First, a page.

Do you need a ride to your doctor or dentist? If you don't have a car or can't drive, you can get a ride to your doctor visits. You may also get a ride if you need to visit the dentist, drug store, grocery store, senior center or any place you get Medicaid services.
To learn more
- If you are age 60 or older, call your local area agency on aging (AAA).
- You can access transportation services through the Texas Health and Human Services Commission (HHSC) website. The website has information about arranging for a ride to medical appointments and other related services.
- You can call 211 or visit their website to search for transportation resources in your area.
- American Public Transportation Association — This site contains links to transit agencies for cities, towns and counties across the United States. You can use this site to find bus, rail or ferry services in Texas.
Where to call to receive DADS services and supports
- Aging and Disability Resource Centers (ADRCs) — The ADRCs provide information about and help with state and federal benefits. They can also help you learn about local programs and services. Anyone — individuals, family members, friends or professionals — can receive information tailored to their needs.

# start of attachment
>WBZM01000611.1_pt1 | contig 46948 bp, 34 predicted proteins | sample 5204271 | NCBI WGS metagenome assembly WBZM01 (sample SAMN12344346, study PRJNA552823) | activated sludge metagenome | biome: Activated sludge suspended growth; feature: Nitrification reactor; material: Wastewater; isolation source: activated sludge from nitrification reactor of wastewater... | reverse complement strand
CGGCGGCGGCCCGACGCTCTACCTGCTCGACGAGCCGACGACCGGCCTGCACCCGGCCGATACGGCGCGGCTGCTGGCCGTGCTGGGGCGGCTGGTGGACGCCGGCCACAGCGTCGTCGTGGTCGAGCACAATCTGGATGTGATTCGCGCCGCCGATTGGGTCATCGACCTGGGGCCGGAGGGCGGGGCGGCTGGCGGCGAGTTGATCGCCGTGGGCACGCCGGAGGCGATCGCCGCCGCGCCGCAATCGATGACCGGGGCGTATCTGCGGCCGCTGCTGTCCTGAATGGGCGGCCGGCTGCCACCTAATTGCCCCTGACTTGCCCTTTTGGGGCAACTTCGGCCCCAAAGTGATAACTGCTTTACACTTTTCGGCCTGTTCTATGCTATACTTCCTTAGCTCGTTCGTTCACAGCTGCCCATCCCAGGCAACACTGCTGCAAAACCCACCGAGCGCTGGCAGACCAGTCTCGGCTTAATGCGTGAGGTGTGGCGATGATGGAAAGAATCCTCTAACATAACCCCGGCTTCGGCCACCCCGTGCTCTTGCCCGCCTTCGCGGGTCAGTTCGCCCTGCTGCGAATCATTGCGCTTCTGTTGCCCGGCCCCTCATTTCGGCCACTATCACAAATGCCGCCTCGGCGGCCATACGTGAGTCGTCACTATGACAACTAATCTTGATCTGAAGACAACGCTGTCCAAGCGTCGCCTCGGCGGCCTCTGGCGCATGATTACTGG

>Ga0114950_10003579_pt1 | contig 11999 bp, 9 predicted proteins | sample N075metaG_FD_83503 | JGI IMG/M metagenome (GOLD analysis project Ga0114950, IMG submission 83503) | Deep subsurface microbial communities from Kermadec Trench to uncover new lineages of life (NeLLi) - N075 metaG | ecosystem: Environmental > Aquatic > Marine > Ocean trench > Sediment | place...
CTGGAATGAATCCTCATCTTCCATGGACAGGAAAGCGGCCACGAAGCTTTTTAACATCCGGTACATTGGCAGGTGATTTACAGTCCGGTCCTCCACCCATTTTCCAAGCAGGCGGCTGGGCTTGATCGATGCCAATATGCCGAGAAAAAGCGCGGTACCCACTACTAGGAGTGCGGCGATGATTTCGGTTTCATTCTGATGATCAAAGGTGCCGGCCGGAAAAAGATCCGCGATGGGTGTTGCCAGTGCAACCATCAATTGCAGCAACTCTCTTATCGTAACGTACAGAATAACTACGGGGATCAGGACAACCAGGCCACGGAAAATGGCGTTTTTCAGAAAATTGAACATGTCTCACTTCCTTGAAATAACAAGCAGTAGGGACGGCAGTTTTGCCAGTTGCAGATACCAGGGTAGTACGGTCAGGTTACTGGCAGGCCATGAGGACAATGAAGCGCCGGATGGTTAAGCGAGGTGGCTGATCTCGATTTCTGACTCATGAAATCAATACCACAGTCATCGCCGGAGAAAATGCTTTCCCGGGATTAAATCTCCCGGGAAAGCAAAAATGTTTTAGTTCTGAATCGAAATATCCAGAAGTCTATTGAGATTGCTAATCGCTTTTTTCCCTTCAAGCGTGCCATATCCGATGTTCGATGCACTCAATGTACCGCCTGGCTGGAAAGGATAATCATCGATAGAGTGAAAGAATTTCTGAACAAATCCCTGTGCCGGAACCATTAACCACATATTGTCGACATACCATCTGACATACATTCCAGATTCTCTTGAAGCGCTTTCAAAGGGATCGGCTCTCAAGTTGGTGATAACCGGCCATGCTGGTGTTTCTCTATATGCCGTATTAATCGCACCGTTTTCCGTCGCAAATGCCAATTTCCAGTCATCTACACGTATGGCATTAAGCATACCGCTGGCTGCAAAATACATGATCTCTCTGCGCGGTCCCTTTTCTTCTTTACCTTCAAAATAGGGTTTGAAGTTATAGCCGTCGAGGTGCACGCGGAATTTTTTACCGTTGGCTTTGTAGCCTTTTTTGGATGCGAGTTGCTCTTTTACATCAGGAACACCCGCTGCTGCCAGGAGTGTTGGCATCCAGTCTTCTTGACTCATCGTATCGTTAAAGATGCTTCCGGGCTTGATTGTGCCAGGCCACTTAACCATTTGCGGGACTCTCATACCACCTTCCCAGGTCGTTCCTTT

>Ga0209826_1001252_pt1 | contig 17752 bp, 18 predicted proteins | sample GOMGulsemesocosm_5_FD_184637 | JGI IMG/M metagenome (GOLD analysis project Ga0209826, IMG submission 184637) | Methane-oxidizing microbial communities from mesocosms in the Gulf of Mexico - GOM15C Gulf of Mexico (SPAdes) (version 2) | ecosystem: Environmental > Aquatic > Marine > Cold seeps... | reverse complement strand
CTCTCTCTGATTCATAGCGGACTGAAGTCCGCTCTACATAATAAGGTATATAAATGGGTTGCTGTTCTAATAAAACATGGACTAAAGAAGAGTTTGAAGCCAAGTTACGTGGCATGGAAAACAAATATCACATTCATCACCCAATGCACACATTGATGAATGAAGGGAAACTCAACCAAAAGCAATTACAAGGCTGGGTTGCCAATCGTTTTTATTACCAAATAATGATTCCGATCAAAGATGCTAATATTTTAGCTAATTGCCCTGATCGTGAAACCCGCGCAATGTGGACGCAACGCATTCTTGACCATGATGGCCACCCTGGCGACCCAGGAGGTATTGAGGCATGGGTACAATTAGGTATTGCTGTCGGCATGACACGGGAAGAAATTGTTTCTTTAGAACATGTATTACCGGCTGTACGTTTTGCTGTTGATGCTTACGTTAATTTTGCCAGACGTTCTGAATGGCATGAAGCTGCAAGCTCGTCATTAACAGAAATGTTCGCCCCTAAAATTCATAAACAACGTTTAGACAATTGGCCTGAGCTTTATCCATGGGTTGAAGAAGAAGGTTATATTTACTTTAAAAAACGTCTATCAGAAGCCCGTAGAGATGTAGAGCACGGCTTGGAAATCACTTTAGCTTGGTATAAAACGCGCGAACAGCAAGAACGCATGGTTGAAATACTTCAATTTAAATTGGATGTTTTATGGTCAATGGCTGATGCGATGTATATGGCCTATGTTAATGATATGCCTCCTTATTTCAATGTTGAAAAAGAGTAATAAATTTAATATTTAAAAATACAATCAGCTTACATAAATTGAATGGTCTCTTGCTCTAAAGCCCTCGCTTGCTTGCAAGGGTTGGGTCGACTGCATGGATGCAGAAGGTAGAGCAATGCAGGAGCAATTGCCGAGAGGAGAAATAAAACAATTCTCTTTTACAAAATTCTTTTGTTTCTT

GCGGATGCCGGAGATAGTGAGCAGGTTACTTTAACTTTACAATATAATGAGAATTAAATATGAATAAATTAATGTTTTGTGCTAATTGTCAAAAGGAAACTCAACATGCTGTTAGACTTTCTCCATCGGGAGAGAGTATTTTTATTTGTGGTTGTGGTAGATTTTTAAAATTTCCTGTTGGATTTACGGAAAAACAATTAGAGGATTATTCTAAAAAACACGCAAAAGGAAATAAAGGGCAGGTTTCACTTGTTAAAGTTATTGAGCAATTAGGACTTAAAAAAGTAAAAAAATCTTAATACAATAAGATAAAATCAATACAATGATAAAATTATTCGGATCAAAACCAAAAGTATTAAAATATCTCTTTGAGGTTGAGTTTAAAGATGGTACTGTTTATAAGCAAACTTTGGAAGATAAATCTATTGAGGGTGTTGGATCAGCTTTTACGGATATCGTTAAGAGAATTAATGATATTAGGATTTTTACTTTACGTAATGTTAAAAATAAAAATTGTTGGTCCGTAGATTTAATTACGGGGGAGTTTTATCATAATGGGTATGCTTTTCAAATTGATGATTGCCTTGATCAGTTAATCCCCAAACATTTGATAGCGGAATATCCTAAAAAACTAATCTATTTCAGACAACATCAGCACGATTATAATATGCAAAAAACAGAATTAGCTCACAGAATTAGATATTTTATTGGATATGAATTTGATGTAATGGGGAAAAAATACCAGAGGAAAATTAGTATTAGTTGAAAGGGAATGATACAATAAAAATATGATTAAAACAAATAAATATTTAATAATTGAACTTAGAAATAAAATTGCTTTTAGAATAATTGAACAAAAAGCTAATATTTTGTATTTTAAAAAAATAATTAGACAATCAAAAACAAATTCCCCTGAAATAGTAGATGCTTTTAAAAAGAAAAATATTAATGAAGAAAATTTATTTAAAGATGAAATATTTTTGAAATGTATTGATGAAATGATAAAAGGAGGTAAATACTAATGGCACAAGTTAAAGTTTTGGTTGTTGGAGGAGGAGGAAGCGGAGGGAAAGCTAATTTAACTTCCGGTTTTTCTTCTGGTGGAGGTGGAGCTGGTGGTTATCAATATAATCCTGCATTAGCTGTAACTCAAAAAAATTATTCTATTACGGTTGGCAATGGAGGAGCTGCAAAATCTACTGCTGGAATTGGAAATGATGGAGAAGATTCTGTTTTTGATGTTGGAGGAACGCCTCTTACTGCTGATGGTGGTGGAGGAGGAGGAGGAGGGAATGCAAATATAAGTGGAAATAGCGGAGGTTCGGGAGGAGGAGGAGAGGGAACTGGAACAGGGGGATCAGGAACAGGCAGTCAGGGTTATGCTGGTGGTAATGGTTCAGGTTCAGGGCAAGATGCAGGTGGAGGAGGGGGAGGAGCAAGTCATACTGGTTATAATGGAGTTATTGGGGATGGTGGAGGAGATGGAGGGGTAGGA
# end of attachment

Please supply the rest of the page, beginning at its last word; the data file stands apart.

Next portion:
- Yourtexasbenefits.com — This website offers you easy and secure online access to Texas Health and Human Services Commission (HHSC) benefits including Medicaid, SNAP food benefits, Temporary Assistance for Needy Families, Children's Health Insurance Program (CHIP), and nursing home care and other services for people who are elderly or have disabilities.
- Consumer Directed Services — If you want more control over who works for you in your own home, you can choose either Consumer Directed Services (CDS) or the Service Responsibility Option (SRO). You can only use CDS or SRO in some DADS programs.
- Medicaid Estate Recovery Program — The state may file a claim against the estate of a deceased Medicaid recipient, age 55 and older, who applied for certain long-term care services on or after March 1, 2005. Claims include the cost of services, hospital care and prescription drugs supported by Medicaid under certain programs.
Updated: January 14, 2014